Two years before Barclay’s undertaking, Col. Maurice Keatinge (d. 1835) traveled to Morocco on a British diplomatic mission. In 1816 Keatinge published an account of his experiences, entitled Travels in Europe and Africa, which was reprinted in 1817 as Travels through France and Spain to Morocco. Among the illustrations drawn by the author is the image shown here. In his narrative and accompanying engraving, Keatinge captured the “novel, grand, and impressive” public ceremony of the sultan mounted on “a bright bay horse, with furniture of crimson velvet loaded with gold and jewels” and a twirling red umbrella above his head as a symbol of royal standing. Dressed in white robes and turban, the sultan progressed through the palace square in the noonday sun as onlookers prostrated themselves before him ( DNB ; Maurice Keatinge, Travels through France and Spain to Morocco, repr. edn., London, 1817, p. 235–237).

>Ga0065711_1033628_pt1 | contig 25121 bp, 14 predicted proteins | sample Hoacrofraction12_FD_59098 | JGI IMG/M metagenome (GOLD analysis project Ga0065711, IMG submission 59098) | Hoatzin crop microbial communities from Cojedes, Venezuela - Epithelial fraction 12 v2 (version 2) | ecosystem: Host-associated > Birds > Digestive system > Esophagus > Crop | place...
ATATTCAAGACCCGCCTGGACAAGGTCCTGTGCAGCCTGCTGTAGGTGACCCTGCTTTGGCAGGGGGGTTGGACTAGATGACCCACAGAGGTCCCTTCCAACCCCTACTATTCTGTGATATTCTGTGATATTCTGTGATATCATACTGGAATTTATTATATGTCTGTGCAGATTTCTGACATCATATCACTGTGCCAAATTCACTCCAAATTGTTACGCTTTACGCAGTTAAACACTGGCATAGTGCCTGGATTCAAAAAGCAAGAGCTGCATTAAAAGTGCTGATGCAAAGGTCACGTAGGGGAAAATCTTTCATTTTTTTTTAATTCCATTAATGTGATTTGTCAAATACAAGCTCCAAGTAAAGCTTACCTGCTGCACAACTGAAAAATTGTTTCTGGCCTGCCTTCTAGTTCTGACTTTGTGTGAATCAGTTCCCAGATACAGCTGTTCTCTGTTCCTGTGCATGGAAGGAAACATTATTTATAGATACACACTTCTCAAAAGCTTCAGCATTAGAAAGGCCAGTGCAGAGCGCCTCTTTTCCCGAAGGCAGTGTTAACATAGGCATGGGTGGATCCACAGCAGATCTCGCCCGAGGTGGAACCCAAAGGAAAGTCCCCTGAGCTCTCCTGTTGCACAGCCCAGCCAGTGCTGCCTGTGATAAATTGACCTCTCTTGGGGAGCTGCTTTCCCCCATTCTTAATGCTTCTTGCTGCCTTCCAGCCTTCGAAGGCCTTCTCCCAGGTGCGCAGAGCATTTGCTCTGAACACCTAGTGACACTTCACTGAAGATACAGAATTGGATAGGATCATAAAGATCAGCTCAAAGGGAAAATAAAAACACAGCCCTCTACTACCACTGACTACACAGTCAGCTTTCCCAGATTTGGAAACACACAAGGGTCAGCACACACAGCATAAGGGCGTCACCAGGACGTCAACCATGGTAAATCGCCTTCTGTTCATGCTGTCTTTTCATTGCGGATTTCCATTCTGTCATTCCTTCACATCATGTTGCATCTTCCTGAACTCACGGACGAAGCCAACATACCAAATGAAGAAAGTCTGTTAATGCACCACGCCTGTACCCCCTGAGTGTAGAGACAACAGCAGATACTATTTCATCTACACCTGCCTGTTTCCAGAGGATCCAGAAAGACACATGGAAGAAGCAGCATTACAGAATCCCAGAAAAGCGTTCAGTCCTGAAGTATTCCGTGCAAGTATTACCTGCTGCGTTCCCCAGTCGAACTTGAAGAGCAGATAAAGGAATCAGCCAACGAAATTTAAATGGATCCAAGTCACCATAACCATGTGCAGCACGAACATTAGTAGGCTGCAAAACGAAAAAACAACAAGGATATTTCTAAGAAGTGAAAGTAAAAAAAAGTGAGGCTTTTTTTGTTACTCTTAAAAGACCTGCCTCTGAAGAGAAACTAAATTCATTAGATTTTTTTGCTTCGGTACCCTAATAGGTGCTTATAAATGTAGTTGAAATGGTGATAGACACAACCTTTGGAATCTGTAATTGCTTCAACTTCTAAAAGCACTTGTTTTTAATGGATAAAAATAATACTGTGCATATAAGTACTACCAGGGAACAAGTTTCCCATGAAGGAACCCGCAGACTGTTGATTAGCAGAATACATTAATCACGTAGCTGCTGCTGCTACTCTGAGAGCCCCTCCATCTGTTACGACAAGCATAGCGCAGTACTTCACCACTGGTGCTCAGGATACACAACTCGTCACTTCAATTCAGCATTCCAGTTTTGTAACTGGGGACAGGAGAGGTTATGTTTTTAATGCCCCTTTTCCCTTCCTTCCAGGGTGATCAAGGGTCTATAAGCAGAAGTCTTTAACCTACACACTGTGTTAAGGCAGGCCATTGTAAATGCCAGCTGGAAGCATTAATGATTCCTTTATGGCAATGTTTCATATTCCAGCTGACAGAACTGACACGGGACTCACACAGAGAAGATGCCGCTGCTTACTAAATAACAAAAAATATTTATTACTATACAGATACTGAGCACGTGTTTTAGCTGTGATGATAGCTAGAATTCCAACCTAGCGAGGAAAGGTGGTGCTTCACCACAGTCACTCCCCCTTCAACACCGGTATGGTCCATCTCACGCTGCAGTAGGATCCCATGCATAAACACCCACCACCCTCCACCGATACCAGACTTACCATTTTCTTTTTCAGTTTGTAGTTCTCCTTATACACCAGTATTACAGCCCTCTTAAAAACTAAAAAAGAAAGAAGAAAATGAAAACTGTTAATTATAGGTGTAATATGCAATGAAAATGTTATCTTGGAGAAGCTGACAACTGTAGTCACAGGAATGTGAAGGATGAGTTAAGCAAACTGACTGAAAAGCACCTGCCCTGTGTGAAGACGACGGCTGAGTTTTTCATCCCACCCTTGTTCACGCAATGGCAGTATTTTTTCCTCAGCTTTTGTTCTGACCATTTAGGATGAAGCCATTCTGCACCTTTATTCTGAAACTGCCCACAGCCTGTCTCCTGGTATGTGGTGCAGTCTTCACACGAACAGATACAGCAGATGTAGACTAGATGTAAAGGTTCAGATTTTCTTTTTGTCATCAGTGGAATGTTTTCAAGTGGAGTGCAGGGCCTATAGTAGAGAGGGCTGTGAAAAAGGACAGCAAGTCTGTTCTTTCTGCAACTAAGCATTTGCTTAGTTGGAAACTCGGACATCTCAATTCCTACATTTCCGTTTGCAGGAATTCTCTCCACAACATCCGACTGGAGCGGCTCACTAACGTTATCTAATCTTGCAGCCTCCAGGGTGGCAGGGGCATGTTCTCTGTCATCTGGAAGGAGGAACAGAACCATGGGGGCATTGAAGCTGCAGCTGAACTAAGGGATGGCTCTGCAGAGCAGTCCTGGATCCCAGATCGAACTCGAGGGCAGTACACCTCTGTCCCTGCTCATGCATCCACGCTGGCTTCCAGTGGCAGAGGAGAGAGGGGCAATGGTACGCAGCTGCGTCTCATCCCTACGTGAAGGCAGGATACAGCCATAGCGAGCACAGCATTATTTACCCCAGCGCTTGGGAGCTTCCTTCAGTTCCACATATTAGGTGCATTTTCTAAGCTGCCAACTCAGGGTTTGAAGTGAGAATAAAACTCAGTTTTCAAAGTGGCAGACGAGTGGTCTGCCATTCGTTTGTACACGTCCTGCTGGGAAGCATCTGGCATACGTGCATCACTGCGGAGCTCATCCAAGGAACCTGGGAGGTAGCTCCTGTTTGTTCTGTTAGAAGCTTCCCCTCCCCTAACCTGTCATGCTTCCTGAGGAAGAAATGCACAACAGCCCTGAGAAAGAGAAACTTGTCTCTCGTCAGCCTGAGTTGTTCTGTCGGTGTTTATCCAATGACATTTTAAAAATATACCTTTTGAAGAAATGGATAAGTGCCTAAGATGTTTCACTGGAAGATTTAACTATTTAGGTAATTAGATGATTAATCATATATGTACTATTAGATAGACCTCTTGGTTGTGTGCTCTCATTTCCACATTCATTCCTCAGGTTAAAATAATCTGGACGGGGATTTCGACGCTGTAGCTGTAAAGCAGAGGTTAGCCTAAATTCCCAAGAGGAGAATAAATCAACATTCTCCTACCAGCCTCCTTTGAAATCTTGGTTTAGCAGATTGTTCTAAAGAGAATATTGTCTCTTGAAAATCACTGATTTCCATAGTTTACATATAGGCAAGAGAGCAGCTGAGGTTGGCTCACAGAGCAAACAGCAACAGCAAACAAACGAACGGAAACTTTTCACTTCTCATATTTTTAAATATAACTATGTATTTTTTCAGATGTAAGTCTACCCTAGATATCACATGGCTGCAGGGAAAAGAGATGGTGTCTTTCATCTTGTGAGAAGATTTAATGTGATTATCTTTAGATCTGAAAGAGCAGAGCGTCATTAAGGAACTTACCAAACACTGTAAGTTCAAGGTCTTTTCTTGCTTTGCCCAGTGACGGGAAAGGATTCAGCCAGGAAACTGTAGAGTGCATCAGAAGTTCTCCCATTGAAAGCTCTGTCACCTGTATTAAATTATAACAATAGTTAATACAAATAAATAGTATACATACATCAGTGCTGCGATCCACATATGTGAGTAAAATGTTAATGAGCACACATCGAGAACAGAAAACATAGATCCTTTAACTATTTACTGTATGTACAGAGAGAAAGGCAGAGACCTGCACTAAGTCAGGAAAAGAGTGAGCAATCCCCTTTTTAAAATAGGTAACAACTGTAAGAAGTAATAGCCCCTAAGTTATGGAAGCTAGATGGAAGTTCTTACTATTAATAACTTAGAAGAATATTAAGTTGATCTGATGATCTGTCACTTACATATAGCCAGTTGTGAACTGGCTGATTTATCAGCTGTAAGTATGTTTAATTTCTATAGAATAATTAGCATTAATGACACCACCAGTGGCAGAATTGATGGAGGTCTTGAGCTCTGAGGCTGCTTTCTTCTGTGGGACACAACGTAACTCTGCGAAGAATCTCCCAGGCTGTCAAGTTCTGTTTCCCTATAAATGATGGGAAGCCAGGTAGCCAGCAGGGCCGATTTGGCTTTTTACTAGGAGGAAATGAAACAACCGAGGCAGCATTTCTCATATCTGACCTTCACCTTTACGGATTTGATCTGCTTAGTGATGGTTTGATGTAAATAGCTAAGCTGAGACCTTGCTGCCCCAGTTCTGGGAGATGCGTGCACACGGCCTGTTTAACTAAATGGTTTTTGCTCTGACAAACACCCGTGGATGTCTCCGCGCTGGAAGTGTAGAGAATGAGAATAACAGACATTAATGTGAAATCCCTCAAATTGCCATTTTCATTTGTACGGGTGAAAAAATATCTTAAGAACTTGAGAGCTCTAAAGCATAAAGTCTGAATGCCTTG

Courtesy of the Library of Congress.
On 24 February 1785 Congress appointed John Adams the first American minister to the Court of St. James and issued him a commission as such (below). It was not a unanimous decision. Opponents cited Adams’ “Peace Journal” and his 5 February 1783 letter to the president of Congress describing the ideal minister to Great Britain, unmistakably Adams, as evidence of “Traits of a weak passion, to which a Minister ought never to be subject, & as an Evidence that an artful Negotiator may flatter You out of important objects” (from Elbridge Gerry, 24 Feb. 1785, below). Adams refuted such charges in a letter to Elbridge Gerry of 2 May 1785 that may not have been sent (Adams Papers). If the letter was not sent it was probably owing to Adams’ desire to let sleeping dogs lie since he had received the appointment to which he had long thought himself entitled.